Talking to Hamas - The Ha'aretz Position
Ha'aretz has come out very strongly in the last couple of days in favor of beginning dialog with Hamas. This opinion relies on the Prisoners' Declaration, which offers a plan for Palestinian unity and a basis for a Palestinian goverment of national unity's negotiation positions. These are negotiating positions, and thus are open to discussion. They are not final declarations.
Israel's demand that Hamas give up its entire platform (resistance to occupation, non-recognition of Israel, release of prisoners, right of return and so on) is absurd. As Gideon Samet says in an op-ed today:
"As if there ever was an organization that when fighting for independence volunteered up front, before any negotiations, to give up all its principles."This op-ed, by the way, is very much worth reading. It does an excellent and very coherent job of pointing out the absurdity of Olmert's position.
While we're on the subject, the Ha'aretz editorial today points out that it is extremely hypocritical of Israel to refuse to talk to Hamas after allowing it to run in the elections. Yes, by the way, Israel did allow Hamas to run. It could very well have not allowed the elections to go ahead with Hamas's participation.
The particular method Ha'aretz chose to illustrate this point is the recent decision by the Minister of the Interior to expel to the West Bank Hamas members of parliament from East Jerusalem. This, again, makes no sense: Israel could have (and probably did) anticipate these MP's being elected. As the editorial points out:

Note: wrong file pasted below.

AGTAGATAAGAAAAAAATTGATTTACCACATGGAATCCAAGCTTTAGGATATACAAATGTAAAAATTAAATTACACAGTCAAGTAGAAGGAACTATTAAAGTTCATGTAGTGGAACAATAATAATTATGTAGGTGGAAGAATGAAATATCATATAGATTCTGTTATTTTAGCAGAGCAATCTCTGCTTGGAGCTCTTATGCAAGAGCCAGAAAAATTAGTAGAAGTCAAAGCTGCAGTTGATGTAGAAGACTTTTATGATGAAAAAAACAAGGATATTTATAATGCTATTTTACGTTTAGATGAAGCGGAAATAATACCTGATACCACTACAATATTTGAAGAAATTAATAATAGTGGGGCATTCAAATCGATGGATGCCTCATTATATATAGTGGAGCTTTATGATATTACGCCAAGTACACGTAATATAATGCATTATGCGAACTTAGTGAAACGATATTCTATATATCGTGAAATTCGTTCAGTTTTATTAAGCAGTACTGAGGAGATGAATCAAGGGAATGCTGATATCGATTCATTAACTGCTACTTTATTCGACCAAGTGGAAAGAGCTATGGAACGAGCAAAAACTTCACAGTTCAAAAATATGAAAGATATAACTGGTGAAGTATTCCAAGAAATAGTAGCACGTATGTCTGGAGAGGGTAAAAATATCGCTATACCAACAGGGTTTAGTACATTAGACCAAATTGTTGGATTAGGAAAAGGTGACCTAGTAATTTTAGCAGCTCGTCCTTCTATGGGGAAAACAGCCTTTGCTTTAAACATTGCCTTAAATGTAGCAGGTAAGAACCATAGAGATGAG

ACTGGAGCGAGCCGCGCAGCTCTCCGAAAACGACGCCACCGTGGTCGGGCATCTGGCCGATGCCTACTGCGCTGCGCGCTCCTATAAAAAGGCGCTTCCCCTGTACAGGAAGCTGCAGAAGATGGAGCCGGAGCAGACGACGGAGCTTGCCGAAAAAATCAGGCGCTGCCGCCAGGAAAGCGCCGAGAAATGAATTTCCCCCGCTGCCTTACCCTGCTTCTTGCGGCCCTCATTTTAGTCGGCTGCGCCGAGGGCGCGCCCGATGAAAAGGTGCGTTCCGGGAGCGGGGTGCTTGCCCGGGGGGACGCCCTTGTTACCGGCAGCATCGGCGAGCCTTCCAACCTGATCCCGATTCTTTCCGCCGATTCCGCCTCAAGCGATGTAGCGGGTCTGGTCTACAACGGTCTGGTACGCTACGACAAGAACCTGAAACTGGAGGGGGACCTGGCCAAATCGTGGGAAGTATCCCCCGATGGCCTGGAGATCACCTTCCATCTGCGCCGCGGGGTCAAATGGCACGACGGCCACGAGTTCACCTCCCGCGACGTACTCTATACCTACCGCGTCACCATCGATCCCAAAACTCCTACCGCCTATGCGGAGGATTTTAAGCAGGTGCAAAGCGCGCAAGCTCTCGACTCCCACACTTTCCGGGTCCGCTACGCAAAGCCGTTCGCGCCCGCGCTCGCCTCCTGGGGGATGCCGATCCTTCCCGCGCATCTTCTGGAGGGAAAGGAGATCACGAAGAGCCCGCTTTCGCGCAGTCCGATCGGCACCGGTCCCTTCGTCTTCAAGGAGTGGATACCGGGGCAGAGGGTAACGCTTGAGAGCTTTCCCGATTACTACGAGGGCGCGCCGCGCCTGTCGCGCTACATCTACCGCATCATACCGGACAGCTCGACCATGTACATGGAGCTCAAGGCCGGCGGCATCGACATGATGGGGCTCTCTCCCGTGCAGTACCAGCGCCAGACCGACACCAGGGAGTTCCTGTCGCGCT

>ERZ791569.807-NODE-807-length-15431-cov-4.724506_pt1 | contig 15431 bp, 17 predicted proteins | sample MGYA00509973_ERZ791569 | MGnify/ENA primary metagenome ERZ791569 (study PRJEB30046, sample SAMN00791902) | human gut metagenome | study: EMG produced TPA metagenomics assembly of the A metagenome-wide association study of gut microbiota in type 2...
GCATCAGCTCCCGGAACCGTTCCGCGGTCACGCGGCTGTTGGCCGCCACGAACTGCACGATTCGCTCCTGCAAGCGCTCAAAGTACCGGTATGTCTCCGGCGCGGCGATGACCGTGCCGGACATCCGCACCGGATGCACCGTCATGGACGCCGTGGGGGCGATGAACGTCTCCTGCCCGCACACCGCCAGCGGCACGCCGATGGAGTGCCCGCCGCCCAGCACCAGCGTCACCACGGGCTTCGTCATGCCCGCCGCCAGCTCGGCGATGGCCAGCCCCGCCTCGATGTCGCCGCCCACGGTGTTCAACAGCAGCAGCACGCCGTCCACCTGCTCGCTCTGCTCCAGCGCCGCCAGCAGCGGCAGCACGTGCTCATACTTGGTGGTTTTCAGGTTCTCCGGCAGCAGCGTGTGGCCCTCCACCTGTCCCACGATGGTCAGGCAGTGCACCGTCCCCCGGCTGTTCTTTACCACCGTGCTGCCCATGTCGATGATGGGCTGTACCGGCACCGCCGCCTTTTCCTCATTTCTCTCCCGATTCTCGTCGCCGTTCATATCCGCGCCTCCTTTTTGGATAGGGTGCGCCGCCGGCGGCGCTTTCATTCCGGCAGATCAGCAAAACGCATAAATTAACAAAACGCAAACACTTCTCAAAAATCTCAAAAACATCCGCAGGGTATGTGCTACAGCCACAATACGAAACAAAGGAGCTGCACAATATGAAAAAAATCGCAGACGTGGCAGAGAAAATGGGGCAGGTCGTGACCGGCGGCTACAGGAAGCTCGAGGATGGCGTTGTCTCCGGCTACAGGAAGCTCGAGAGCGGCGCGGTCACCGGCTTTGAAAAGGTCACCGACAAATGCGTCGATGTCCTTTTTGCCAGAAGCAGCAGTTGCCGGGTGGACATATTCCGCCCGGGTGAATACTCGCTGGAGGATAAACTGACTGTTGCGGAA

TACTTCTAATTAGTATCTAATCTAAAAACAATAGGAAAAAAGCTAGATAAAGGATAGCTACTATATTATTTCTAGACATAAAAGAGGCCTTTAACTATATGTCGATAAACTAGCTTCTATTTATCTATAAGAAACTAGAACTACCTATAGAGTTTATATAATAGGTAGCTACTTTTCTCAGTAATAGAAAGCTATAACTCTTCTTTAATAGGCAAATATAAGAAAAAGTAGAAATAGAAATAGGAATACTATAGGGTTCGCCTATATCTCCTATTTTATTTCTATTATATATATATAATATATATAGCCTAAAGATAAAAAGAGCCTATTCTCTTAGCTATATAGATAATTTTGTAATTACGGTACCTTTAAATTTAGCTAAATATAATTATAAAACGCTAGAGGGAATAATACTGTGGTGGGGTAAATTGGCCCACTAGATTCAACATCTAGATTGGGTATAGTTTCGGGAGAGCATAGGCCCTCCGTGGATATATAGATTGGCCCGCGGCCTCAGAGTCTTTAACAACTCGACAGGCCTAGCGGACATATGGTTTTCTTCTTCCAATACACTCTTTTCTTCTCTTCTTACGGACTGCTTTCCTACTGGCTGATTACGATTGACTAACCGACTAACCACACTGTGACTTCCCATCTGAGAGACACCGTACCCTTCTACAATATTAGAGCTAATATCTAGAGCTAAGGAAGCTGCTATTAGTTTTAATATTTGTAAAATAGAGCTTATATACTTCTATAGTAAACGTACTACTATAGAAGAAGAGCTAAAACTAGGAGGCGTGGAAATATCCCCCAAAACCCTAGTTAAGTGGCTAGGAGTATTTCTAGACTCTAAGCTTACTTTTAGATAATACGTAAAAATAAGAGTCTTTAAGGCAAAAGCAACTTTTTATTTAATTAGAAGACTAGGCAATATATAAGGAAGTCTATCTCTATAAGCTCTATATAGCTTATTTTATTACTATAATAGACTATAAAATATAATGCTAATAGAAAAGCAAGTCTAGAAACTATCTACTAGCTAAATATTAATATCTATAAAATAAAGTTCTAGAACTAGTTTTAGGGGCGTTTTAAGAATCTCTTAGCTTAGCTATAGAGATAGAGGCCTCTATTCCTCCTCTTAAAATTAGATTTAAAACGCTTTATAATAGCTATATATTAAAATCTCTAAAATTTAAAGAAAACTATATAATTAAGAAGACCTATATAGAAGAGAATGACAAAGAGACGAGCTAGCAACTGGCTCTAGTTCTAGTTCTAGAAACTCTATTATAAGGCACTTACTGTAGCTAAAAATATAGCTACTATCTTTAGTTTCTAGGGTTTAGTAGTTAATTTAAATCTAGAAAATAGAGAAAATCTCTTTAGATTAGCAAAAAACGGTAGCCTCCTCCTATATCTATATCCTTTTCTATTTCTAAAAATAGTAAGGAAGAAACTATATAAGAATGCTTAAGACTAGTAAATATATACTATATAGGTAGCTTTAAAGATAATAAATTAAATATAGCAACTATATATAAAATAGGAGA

"Those who approved Hamas' participation could have foreseen that a Hamas candidate from East Jerusalem might be elected. The four candidates for expulsion (three of whom are PA ministers) acted in accordance with the rules laid down by Israel and the international community, which supervised the elections. They are not accused of personal involvement in terror. They did not hide their affiliation with Hamas, which was a legitimate party in these elections. Thousands of East Jerusalem residents voted for them and view them as their elected representatives. It is possible to argue that "democratic elections" in which a terrorist organization participates are by definition not democratic, but such an argument cannot be raised after the fact."I applaud this stance by Ha'aretz. Eventually, Israel will negotiate with Hamas. I don't doubt that. Ha'aretz is the first newspaper to understand this. Furthermore, it is taking a bold stance by supporting it early in the game.
An aside: the cartoon in Ha'aretz today shows Amir Peretz (Minister of Defence and head of the Labor party) in a tank
The two people standing next to the tank are two other Labor ministers. They are saying 'I thought you said the person, not the tank, was in the center'. He replies: 'I meant that the person is in the center of the tank'.
The cartoon refers to Peretz having said that the core of his agenda, even as Minister of Defence, is a social one. Since being appointed, he has acted far to the (political/military) right of his stated position. Many Labor voters are already disillusioned with his hypocracy. To their surprise, he argued strongly against cutting the defence budget in favor of social programs. So much for the economic 'left'. What a surprise....